I’ve always been a big fan of Advent. Of course, in my childhood it was easy to associate Advent with preparation for Christmas—stores, home, and church being decorated with evergreens and colored lights, the house filled with the scent of cookies and breads in the oven when I came home from school, and carols playing on LPs on our big wooden cabinet stereo. The South Dakota winter was growing colder, darker, and snowier, but indoors was a four-week bustle of growing anticipation.
The King shall come when morning dawns and light triumphant breaks,
When beauty gilds the eastern hills and life to joy awakes.
I also love Advent because I think just about every Advent hymn is a real winner. The tunes are beautiful, many having a nice rhythmic punch that heightens the sense of breathless anticipation. “Prepare the Royal Highway” and “Comfort, Comfort Now My People” have to be among the best hymns in the book.
Not as of old a little child, to bear and fight and die,
But crowned with glory like the sun that lights the morning sky.
It’s not just the melodies of these Advent hymns that I love, but even more so the words. And when I was about ten or eleven years old it hit me that these words weren’t usually about Christmas at all. In fact they speak much more often about the so-called “Second Coming of Christ.” During Advent we are asked to “keep awake,” “prepare our hearts,” and “be cleansed from sin,” being ever watchful for the promised return of our Savior in glory. And as Christians who live with faith, hope, and love, we need not fear this day, but look forward to meeting our Lord in joyful anticipation.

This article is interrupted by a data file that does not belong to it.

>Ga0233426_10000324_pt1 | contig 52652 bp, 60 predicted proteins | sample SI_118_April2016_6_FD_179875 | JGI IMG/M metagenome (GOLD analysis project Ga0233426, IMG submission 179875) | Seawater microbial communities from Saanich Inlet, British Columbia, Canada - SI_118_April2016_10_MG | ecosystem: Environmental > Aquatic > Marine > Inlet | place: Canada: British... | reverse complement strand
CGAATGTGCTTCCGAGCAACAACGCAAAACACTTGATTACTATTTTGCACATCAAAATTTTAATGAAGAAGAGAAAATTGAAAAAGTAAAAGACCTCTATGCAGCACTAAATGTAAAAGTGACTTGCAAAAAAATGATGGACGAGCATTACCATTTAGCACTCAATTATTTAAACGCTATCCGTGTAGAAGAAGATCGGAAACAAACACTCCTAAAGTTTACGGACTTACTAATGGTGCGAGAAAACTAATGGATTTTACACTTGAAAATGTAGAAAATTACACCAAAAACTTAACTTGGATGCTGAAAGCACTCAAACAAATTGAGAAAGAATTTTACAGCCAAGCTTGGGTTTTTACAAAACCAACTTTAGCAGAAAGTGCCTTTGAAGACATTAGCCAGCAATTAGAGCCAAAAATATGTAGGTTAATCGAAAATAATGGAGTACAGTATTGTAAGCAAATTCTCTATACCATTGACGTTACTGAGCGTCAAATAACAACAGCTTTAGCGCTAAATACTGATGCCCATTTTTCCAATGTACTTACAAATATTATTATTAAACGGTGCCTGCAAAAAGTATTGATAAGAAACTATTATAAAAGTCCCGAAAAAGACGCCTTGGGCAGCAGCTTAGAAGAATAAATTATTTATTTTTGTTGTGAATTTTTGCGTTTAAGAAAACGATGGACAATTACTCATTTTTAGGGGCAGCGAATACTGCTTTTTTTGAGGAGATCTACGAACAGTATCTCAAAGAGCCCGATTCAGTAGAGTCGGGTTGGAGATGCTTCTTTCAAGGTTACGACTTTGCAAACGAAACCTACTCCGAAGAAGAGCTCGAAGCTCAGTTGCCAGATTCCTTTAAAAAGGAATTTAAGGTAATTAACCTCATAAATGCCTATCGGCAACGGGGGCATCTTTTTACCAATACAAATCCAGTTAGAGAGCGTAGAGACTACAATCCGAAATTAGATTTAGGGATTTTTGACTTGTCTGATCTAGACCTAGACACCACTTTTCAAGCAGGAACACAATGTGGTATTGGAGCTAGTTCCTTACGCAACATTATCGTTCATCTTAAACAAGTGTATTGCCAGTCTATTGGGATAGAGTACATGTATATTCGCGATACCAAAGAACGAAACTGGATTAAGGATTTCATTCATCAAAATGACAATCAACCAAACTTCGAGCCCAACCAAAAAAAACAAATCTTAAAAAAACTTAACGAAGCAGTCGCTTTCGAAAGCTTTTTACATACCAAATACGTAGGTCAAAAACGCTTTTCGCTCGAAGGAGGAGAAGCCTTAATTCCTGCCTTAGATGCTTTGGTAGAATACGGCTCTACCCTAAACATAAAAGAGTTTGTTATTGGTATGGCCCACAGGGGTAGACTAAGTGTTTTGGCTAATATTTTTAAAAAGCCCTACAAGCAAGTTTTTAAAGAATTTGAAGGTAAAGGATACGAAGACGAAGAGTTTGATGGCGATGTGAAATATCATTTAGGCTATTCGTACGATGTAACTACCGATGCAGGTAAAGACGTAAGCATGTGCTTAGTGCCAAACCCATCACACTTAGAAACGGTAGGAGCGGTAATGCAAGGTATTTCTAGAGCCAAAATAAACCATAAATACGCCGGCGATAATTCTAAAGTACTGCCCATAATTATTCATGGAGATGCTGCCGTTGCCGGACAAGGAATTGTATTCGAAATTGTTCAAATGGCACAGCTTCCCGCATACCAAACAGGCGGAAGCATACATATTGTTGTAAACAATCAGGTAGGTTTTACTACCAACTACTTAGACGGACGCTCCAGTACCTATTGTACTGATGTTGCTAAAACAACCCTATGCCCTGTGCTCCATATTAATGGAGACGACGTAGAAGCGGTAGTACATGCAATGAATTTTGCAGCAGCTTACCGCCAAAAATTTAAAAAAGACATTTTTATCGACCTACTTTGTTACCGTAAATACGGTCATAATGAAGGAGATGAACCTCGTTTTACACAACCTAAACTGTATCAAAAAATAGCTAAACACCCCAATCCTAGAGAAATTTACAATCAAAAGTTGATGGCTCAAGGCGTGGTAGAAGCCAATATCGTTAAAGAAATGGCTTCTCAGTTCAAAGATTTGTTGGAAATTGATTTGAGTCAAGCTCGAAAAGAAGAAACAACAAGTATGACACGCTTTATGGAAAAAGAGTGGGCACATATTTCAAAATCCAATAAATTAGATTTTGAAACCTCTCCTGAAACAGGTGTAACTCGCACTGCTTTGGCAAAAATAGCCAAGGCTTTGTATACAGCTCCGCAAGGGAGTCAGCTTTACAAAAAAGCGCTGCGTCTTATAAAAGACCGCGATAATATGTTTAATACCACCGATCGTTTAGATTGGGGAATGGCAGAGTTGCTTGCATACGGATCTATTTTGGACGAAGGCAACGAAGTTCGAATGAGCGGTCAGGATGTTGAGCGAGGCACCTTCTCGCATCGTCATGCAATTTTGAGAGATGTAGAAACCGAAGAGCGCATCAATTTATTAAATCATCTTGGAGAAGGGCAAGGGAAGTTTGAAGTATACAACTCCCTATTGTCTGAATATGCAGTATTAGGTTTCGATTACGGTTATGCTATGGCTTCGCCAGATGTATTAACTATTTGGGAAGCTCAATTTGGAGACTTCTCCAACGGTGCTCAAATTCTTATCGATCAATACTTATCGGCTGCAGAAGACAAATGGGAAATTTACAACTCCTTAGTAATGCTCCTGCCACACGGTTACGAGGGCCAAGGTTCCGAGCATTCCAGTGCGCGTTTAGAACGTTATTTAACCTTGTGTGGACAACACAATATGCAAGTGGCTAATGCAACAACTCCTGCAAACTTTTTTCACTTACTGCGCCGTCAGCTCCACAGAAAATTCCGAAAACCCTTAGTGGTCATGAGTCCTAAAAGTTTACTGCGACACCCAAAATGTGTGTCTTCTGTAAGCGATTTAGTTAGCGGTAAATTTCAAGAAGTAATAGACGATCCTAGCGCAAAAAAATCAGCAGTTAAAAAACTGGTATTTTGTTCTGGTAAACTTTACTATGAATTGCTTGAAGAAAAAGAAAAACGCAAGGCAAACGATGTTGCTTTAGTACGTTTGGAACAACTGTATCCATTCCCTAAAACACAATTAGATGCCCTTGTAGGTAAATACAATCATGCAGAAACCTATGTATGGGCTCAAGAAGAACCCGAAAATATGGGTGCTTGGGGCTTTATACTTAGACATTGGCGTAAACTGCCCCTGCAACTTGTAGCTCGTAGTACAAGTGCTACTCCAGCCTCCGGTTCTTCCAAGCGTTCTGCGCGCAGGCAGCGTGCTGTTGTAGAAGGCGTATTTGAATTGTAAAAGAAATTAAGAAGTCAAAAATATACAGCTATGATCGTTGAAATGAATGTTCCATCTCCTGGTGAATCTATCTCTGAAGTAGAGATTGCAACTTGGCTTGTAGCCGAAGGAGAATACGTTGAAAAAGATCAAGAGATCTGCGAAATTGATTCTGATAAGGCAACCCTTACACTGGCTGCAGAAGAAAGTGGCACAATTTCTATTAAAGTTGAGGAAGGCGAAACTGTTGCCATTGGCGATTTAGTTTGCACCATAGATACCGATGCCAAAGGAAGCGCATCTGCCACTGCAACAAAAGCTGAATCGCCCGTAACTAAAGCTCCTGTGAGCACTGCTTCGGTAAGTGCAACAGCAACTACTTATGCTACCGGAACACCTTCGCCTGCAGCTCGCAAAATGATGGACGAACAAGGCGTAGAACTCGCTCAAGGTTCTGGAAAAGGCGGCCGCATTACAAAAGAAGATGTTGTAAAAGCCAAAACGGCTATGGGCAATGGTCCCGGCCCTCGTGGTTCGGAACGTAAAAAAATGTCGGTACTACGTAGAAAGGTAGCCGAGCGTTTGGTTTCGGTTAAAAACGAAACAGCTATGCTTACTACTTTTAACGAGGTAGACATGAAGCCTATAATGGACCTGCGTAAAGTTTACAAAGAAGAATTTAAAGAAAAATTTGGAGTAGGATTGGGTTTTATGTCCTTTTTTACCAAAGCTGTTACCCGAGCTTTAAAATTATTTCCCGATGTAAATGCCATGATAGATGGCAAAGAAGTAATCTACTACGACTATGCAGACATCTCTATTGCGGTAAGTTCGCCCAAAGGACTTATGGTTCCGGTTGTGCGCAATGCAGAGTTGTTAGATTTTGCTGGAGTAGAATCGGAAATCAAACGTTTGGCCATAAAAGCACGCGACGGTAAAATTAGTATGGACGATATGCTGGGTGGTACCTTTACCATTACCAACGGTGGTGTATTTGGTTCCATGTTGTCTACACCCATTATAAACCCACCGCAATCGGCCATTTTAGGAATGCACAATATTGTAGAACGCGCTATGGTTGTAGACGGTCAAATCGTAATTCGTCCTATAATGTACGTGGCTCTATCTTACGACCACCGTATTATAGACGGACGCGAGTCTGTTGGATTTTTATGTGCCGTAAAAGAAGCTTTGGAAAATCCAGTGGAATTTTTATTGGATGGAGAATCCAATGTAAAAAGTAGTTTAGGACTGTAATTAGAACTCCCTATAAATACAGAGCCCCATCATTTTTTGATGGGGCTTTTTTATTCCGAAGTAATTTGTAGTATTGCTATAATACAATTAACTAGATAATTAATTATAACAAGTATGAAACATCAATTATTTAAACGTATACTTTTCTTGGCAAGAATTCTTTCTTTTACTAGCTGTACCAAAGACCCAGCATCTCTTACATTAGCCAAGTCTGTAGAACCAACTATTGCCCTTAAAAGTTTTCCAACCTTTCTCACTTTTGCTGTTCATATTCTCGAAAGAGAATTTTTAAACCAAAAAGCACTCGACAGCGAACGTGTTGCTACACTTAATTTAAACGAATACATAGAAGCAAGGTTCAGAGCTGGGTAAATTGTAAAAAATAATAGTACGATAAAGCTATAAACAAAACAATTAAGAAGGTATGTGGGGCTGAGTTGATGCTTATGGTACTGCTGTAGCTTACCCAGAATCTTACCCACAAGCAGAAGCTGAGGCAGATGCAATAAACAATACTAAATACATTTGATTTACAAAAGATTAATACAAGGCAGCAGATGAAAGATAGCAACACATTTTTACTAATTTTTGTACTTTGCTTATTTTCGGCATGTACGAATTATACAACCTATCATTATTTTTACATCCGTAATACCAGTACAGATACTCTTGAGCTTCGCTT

Oh brighter than that glorious morn shall dawn upon our race:
The day when Christ in splendor comes, and we shall see his face.
Saint Bernard of Clairvaux wrote in the Twelfth century that there are not two comings of Christ, but three. The third is that presence of Christ that is with us every day of our lives, as he promised: “I am with you always, even to the end of the age.” Bernard writes, “The third is invisible, while the other two are visible.… Let God’s word enter your very being, let it take possession of your desires and your whole way of life. Feed on goodness, and your soul will delight in its richness. Fill your soul with richness and strength. Because this coming lies between the other two, it is like a road on which we travel from the first coming to the last. In the first, Christ was our redemption; in the last, he will appear as our life; in this middle coming, he is our rest and consolation.”
It is this Third Coming of Christ that makes Advent most meaningful to me now. In Advent our attention is drawn towards Emmanuel, the God who is With Us all the time but too often forgotten. He is indeed our rest and our consolation, and we can eagerly anticipate his coming today and always.
The King shall come when morning dawns and light and beauty brings.
Hail, Christ the Lord! Your people pray: come quickly, King of kings.